How is Property Divided During a Divorce
Asset division is one of the biggest issues for divorcing couples. Pennsylvania uses a process known as equitable distribution as the basis of property division. If you are considering a divorce in the Philadelphia area, an experienced divorce attorney can help. You are entitled to receive a fair share of the marital assets.
Pennsylvania Uses Equitable Distribution
If you go through the divorce process in Pennsylvania, you will probably hear the term equitable distribution. Equitable distribution does not mean that property will be divided up equally. In fact, in many cases, it will be quite the opposite. Equitable distribution is all about ‘fairness.’ A court will take a holistic look at the marriage and determine how to divide property in a way that is fair to both parties. This will include looking at factors such as what each partner brought to the marriage, and what each partner will realistically need going forward. Clearly, the equitable distribution process leaves a lot of room for qualitative judgments. You need adequate legal protection. If there is any sort of property division dispute in your divorce, no matter how minor, you should have an experienced Pennsylvania divorce attorney on your side.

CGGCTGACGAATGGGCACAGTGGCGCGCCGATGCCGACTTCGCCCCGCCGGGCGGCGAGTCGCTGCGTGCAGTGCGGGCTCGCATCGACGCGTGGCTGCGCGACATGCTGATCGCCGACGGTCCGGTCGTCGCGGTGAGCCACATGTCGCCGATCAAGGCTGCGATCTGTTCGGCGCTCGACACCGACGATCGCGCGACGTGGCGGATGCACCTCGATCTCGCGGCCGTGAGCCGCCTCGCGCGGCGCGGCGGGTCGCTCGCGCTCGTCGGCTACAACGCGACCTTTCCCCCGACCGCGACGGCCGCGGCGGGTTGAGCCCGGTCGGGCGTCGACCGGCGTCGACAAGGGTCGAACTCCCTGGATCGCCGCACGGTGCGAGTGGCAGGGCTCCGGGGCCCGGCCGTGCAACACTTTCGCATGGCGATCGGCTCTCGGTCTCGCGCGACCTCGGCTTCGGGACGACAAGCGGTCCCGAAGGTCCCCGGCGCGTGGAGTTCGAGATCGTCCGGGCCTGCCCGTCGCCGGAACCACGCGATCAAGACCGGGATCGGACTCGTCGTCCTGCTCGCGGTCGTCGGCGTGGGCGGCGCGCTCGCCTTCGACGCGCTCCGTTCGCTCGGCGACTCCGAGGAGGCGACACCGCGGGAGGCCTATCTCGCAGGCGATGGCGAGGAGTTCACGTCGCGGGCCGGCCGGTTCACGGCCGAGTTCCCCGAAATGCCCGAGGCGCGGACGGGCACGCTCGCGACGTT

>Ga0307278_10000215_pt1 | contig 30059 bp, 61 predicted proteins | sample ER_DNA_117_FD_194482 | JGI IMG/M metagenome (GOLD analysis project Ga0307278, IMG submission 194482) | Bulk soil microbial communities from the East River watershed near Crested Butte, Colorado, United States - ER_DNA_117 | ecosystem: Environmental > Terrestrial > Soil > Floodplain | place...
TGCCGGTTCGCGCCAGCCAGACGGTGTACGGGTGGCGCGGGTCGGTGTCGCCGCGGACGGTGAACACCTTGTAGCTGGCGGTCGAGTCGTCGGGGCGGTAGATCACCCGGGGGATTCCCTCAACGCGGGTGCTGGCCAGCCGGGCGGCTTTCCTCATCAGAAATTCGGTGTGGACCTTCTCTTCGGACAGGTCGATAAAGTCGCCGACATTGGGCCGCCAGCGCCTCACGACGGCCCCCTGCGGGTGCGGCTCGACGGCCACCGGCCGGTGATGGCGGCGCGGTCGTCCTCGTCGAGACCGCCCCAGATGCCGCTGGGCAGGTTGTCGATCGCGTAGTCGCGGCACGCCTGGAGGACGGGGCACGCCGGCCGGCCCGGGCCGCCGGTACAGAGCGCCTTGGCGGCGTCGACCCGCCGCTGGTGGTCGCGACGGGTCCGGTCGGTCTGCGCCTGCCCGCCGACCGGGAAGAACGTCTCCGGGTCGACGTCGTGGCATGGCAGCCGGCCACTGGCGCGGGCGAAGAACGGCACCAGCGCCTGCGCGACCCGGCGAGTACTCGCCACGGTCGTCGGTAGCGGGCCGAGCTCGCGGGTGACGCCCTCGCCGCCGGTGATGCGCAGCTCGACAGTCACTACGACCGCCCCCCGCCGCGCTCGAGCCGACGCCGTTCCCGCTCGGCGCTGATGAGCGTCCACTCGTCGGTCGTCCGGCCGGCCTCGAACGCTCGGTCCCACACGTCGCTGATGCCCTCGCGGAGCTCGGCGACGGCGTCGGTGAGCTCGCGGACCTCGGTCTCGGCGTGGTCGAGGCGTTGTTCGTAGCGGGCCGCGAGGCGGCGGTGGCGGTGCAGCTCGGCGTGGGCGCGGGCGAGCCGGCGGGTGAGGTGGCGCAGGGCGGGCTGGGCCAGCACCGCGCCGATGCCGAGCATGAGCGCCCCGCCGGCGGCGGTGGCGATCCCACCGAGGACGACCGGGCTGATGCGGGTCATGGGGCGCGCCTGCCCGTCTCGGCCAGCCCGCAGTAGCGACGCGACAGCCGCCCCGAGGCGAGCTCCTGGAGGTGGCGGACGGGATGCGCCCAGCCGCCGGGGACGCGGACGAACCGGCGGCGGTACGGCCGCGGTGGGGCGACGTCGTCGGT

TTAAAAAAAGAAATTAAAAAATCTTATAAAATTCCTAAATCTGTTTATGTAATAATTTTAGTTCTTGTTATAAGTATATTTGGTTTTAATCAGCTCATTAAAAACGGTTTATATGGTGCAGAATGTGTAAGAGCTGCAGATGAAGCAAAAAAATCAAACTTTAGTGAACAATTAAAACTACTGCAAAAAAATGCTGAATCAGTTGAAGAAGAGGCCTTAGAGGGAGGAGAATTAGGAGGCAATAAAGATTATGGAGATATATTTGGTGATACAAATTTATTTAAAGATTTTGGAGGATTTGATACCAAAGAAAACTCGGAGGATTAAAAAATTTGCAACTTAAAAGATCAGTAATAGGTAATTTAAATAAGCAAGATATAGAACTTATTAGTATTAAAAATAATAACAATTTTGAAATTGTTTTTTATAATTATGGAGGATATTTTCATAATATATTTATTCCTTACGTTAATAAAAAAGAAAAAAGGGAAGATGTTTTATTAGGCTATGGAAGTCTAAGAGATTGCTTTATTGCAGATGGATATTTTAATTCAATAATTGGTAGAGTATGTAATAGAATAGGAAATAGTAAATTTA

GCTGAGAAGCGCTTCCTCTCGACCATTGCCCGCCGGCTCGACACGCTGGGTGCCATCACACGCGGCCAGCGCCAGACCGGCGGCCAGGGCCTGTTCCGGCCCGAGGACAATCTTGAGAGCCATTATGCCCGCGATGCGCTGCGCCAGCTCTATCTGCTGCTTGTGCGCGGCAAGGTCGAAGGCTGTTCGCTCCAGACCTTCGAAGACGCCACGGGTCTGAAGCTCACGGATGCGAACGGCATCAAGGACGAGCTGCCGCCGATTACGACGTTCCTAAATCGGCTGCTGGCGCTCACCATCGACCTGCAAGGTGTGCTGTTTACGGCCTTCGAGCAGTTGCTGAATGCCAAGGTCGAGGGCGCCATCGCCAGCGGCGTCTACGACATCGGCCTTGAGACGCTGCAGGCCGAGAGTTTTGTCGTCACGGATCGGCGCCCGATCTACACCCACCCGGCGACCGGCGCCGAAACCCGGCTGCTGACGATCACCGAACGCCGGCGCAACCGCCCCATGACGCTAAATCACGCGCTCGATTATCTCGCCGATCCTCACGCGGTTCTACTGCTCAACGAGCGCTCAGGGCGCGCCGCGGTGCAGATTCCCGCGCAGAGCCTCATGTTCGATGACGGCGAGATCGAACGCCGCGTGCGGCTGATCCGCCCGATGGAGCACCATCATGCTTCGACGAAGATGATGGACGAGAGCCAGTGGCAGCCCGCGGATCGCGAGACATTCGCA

Not All Property is Subject to Equitable Distribution
Under Pennsylvania law, some property can be set aside, so that it can avoid equitable distribution considerations. Separate property is not owned by the marriage as a unit, and therefore it will not be divided in a divorce. Typically, separate property will include property that was owned by one party prior to the beginning of the marriage. For example, if one partner owned a vacation home before the marriage began, then that home would be considered separate property when dividing assets during a divorce. Only property that was acquired during the marriage is subject to equitable distribution. However, asset appreciation can be considered in the equitable distribution process. So, say that the vacation home was owned prior to the marriage, but it doubled in value during the marriage. In that scenario, the added value can often be included in the division of property. Further, if one spouse came into the marriage with separate cash, but then used that cash to purchase joint property (often a house or a car) then the cash most likely converted to marital property upon the purchase of a joint asset. The process is complex, and it is important that you are treated fairly. You should be able to retain your separate property, and you need to protect yourself from your former spouse making an unfair separate property claim on your share of the marital assets.
Contact an Experienced Pennsylvania Divorce Attorney
Dividing property during a divorce is rarely easy. Property becomes intermingled over time, so valuing and dividing everything fairly poses many challenges. At Randy H. Kaplan Law Offices, we can help protect your interests throughout the divorce process. Please do not hesitate to contact our office online or by calling 215-576-8870 today to schedule a free case evaluation.